For this post, I used the most recent polls from Angus-Reid, Nanos, Ekos and Ipsos. All polls have been conducted in the last month. Both Nanos and Angus-Reid actually released more than one poll during that period but I only selected their most recent numbers. Why? The idea here is to get an average with a variety of firms as to avoid the possible bias of one individual firm. I could have included two Nanos (very good firm) but they do a rolling average anyway. I didn't include the most recent poll from Forum because it was over a month old (but notice that while Forum's numbers are still clear outliers, it remains that this firm was the first to really observe a decline in the Liberals' support. As I had said last month, dismissing Forum completely is ignorant). Also, the Nanos and Angus-Reid were published -and conducted entirely in the case of the latter- after the election of Jagmeet Singh at the head of the NDP. It's too few data points to draw any conclusion about the effect of his election (if you compare the last two Angus-Reid, the NDP is at +4 but it could very well be statistical noise and the objective of today's post isn't to assess the impact of the new NDP leader).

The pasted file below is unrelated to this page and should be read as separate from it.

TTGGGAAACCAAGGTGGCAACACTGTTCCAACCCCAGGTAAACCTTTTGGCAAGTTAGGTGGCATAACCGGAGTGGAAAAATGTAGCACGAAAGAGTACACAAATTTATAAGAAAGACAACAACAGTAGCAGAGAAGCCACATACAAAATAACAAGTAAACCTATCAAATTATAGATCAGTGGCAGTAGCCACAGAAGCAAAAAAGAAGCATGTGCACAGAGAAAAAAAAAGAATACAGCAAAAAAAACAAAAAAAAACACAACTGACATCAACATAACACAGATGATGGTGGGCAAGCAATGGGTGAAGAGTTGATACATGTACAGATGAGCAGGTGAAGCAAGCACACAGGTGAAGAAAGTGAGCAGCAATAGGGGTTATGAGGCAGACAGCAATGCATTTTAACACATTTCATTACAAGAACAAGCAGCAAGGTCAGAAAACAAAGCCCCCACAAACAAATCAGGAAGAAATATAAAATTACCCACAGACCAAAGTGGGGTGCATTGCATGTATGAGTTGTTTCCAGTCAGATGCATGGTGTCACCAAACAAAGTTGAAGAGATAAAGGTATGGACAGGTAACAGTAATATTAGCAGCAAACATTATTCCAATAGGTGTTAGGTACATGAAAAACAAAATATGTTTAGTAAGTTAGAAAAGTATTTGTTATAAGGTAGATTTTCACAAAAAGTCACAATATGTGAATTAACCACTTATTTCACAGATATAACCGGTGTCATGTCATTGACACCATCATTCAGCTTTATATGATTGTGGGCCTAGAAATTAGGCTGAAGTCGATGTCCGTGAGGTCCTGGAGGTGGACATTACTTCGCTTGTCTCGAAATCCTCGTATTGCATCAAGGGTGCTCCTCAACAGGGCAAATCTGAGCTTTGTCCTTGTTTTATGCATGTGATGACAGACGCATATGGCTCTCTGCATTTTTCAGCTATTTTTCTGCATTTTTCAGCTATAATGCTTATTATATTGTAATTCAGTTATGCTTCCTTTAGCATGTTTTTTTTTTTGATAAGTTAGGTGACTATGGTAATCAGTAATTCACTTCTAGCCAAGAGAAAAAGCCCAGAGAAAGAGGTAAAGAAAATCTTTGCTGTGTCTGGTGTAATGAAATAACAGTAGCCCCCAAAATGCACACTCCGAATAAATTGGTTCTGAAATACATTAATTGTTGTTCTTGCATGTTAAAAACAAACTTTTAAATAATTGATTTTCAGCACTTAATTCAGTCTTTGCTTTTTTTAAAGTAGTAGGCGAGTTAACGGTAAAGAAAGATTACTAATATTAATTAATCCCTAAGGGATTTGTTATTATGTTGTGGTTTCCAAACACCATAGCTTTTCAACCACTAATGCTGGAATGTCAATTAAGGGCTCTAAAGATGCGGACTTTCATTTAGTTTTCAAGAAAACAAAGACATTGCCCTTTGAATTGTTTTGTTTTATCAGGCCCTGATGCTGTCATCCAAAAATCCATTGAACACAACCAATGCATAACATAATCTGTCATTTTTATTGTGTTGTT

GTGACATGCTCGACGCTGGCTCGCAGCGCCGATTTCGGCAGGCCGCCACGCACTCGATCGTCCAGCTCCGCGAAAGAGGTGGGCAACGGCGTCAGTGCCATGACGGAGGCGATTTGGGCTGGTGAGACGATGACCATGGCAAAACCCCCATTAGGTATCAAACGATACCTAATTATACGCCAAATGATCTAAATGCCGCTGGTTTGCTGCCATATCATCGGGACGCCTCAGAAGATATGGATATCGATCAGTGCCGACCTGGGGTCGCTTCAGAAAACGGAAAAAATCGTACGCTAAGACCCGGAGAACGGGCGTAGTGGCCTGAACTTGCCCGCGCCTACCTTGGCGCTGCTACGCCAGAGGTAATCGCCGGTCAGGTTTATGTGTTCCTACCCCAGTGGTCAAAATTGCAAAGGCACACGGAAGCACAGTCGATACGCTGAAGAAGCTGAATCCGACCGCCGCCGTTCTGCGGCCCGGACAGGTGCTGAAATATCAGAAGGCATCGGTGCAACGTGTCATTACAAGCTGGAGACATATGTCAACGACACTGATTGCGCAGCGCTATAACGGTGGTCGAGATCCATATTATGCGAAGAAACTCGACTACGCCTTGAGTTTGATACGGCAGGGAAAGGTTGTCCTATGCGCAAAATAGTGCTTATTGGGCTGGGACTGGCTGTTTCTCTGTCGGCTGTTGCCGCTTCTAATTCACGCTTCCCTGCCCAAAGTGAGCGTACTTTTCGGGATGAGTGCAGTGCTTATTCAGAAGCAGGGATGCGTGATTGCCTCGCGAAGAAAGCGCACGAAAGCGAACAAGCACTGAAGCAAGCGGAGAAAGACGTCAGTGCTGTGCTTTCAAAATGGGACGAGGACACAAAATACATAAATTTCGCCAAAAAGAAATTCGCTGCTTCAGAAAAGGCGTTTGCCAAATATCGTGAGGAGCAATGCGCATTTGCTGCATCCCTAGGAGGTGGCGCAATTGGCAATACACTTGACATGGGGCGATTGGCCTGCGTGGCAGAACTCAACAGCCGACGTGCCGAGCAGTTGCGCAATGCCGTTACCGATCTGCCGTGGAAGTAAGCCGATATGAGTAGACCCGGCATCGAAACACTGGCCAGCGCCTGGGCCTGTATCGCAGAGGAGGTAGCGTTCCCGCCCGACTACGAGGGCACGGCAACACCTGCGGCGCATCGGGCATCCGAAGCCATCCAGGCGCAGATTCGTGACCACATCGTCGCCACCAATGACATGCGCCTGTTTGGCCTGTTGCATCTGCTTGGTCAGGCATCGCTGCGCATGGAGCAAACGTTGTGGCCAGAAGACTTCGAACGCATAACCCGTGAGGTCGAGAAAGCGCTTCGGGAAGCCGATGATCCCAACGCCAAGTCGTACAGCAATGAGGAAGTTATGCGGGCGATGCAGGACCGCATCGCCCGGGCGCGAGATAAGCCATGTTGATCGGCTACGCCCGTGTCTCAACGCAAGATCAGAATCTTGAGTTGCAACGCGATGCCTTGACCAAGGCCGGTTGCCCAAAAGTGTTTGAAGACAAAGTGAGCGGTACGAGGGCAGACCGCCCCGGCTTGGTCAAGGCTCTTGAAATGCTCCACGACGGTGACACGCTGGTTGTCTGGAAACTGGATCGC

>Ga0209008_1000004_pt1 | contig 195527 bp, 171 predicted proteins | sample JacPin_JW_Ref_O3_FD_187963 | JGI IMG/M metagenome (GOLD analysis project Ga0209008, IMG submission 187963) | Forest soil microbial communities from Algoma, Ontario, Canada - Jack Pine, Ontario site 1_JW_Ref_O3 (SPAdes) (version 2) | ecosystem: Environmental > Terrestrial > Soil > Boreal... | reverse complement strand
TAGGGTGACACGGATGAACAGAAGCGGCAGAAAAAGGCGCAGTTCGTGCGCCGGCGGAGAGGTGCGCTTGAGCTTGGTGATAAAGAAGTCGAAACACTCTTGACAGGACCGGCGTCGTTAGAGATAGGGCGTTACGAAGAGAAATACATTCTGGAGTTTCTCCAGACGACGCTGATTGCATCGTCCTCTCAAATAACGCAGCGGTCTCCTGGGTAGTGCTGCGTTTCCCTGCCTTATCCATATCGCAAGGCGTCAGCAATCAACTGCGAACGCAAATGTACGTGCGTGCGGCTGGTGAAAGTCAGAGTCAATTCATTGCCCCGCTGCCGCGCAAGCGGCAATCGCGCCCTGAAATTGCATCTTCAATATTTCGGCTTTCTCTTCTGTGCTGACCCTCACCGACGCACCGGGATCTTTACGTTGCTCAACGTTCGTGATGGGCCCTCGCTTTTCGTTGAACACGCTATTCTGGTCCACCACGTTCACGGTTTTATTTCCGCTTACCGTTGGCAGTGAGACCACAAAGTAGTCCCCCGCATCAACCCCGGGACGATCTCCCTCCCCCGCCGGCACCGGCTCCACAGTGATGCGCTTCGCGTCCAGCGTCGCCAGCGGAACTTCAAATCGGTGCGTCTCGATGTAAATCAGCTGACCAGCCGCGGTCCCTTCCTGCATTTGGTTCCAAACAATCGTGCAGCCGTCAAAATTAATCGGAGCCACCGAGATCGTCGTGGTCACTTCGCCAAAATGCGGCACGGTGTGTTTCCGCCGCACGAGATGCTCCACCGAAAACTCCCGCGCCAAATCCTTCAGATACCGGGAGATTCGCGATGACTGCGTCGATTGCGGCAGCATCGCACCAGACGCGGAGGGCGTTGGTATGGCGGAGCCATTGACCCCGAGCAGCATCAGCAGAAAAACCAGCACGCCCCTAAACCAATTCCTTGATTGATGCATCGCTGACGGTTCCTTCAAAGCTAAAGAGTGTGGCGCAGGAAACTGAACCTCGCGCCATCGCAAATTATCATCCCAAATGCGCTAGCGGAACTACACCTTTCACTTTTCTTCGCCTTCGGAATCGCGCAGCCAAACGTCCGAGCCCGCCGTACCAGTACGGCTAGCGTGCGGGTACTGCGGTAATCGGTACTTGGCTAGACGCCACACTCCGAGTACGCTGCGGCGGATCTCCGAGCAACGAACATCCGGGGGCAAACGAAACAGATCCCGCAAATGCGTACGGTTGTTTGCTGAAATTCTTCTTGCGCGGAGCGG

I don't weigh based on sample size or anything because those haven't proven to really improve polling average accuracy in Canada. Also, just to be clear, this is a very raw average of the numbers taken at face value. I didn't look into the number of undecided, incumbency, etc. We aren't in an election period, I really just want a rough idea of where each party stands.

The results? Here below.

Vote intentions; Seat projections with confidence intervals; Chances of winning the most seats

As mentioned in the title -no clickbait here!- the Liberals would still be favourite to win an election held tomorrow, but they wouldn't be guaranteed a majority. The actual odds for a majority are 34%. Just 2 months ago, it was difficult to imagine a scenario where Trudeau wouldn't win the most seats -along with a majority- we are now in a situation where Andrew Scheer has an actual path to have the most MPs at Ottawa (and a tiny chance, 2.5%, of a majority). What a dramatic change in a relatively short period of time. Why is that? As speculated before, I can only think of the tax reform proposal of the Liberals as angering some voters.

Now, make no mistake. Trudeau and his party are still in a great position and the next federal election is 2 years from now. Still, you can't deny that the numbers simply do not look as great as they used to for the Grits. They still have the Atlantic and Quebec as a source of as high number of seats while Ontario and BC are now true battlegrounds. If the election of Singh sinks the NDP even more in Quebec -a real possibility- then the Bloc could climb back to 25-30% in la Belle Province and become an actual threat again.